Saturday, October 08, 2011

The RAAF In Russia - Geoffrey W Raebel

You’d think by now, with the plethora of information out there, not to mention the archives that are available to the public, the release of new books featuring new material would become quite a rare occurrence. However with letters and diaries etc continuing to come to light this couldn’t be further from the truth.

The recent launch of
The Amiens Raid is the perfect example of a book full of previously unpublished material. The forthcoming new edition of Pathfinder Cranswick, however, is an older book with new and updated material. It is the subsequent editions of books that, I reckon, prove you can’t keep a good story, or author for that matter, down. Just because an author finally has his/her work published doesn’t always mean the research on the subject matter stops. The more prolific authors are more likely to turn their considerable skills to a new project but many authors become true specialists in their chosen field and continue their passionate research. Often the publication of their work generates interest from readers who have additional knowledge and/or material previously undiscovered by the author.

Such is the case with the second edition of Geoff Raebel’s The RAAF In Russia. The original was the result of six years of Geoff’s work – and an interest stemming from listening to his father’s stories of No. 455 Squadron’s epic Russian adventure. Twelve years and even more research later, the second edition is a self-published paperback of 149 A4 pages.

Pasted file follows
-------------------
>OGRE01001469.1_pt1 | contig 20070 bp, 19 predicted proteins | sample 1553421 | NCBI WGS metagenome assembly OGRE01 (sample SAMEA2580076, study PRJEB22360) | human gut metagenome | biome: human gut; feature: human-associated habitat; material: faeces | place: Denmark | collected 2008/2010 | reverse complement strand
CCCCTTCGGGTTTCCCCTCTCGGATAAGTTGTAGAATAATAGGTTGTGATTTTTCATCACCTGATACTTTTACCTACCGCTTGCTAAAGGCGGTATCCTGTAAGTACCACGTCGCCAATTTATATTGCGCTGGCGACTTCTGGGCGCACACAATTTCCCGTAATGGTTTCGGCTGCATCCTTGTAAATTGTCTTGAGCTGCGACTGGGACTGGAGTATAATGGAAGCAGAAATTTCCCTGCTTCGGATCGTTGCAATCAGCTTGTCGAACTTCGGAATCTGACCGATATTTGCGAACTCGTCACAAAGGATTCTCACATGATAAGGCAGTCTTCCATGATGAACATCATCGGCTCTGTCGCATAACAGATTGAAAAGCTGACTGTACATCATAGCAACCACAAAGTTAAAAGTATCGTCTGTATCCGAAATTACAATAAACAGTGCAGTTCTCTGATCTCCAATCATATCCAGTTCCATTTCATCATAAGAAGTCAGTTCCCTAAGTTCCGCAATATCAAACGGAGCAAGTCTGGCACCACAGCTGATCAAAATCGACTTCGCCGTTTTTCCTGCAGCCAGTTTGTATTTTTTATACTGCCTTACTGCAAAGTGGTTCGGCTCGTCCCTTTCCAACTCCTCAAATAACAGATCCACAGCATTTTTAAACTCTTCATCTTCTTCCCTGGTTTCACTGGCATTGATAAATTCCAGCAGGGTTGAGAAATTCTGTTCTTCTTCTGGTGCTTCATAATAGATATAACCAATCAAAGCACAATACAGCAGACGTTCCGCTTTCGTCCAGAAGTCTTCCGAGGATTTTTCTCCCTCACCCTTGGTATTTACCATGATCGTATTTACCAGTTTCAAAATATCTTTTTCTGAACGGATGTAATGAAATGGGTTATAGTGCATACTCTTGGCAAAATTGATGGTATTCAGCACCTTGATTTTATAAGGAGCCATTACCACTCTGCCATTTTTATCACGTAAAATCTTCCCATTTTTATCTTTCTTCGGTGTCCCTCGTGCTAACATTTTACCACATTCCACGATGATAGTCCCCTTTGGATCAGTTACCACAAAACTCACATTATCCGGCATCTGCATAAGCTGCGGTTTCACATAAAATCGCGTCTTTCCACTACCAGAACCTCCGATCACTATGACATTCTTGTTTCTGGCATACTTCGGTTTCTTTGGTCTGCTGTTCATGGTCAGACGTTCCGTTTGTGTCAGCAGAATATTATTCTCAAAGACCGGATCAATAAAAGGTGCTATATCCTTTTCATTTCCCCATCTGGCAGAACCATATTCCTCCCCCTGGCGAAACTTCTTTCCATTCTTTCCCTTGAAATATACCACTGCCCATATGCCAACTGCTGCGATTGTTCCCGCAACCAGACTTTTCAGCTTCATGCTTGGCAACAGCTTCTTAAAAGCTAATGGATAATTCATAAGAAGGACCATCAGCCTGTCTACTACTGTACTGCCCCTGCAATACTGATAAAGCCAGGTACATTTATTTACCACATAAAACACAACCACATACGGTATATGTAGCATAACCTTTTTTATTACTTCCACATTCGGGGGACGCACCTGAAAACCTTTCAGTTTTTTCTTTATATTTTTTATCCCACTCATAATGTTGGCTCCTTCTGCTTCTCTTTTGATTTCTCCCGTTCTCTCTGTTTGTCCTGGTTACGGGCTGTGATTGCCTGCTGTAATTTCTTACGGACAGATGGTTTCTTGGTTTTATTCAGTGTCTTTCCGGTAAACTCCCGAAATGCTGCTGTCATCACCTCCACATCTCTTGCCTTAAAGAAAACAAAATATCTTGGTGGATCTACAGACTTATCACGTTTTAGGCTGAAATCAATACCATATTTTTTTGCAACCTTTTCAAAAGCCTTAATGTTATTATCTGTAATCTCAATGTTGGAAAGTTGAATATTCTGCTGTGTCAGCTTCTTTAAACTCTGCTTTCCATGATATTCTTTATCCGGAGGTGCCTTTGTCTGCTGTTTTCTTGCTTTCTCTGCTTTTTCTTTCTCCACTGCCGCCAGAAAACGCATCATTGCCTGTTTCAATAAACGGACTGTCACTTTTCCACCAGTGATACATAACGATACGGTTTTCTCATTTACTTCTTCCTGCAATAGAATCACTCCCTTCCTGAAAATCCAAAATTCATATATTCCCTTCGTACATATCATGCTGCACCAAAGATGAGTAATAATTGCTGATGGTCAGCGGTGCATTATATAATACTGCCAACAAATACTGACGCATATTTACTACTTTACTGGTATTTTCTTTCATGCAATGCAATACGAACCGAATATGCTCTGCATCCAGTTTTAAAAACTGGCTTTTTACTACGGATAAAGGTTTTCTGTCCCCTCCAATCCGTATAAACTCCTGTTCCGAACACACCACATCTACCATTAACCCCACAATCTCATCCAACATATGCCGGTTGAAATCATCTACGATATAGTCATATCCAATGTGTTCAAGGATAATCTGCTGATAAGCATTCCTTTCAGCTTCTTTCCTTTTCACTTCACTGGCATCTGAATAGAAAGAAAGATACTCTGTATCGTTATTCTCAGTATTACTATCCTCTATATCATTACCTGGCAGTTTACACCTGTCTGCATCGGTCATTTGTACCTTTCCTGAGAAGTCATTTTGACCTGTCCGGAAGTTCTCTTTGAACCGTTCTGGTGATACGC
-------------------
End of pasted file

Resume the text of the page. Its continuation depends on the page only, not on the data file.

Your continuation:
Flying the Hampden, a type retired from Bomber Command, on anti-shipping torpedo strikes was not one of the ‘better’ jobs for a crew but it was a task carried out with dedication and skill. The very nature of torpedo work meant little time to recover the aircraft if it was hit during the run in (or post-drop). Any chance of a crewmember taking control of a Hampden with an incapacitated pilot was severely hampered by the narrowness of the aircraft’s fuselage and the virtual isolation of each of the crew – a particular disadvantage the Bomber Command crews (some of whom were now the torpedo crews) were only too well aware of. As is typical of these men they took the risks in their stride, just as they did the challenge of flying to Russia - a destination beyond the range of the Hampden - to help protect the Arctic convoys from German surface ship attack.

The author does not forget the groundcrew who, after a long sea journey, endured harsh conditions that made the simplest of tasks difficult. It was, even during such exceptional times, an epic journey by anyone’s standards ... and the author follows it every step of the way.

More than 120 photos and diagrams support Geoff’s narrative as he takes us to Russia and back. This is the book for the Hampden operations in Russia. There’s more on Geoff’s website and you can buy the book direct from him -
RAAF In Russia


2 comments:

  1. Thanks Andy for your kind review. It is a book I am justly proud of and is addressed to all ages. The Hampden, while derided was a great aeroplane it just became so obsolete so quickly as new types came into service
    Geoff Raebel

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  2. Thanks, Geoff, but that's just an 'advertorial'! I have yet to read the book cover-to-cover prior to writing a full review so I thought I'd at least give it a plug. I look at what I wrote from time to time and think I went a bit overboard for a 'blurb' but am not worried. Ha ha.

    A book to be justifiably be proud of, mate.

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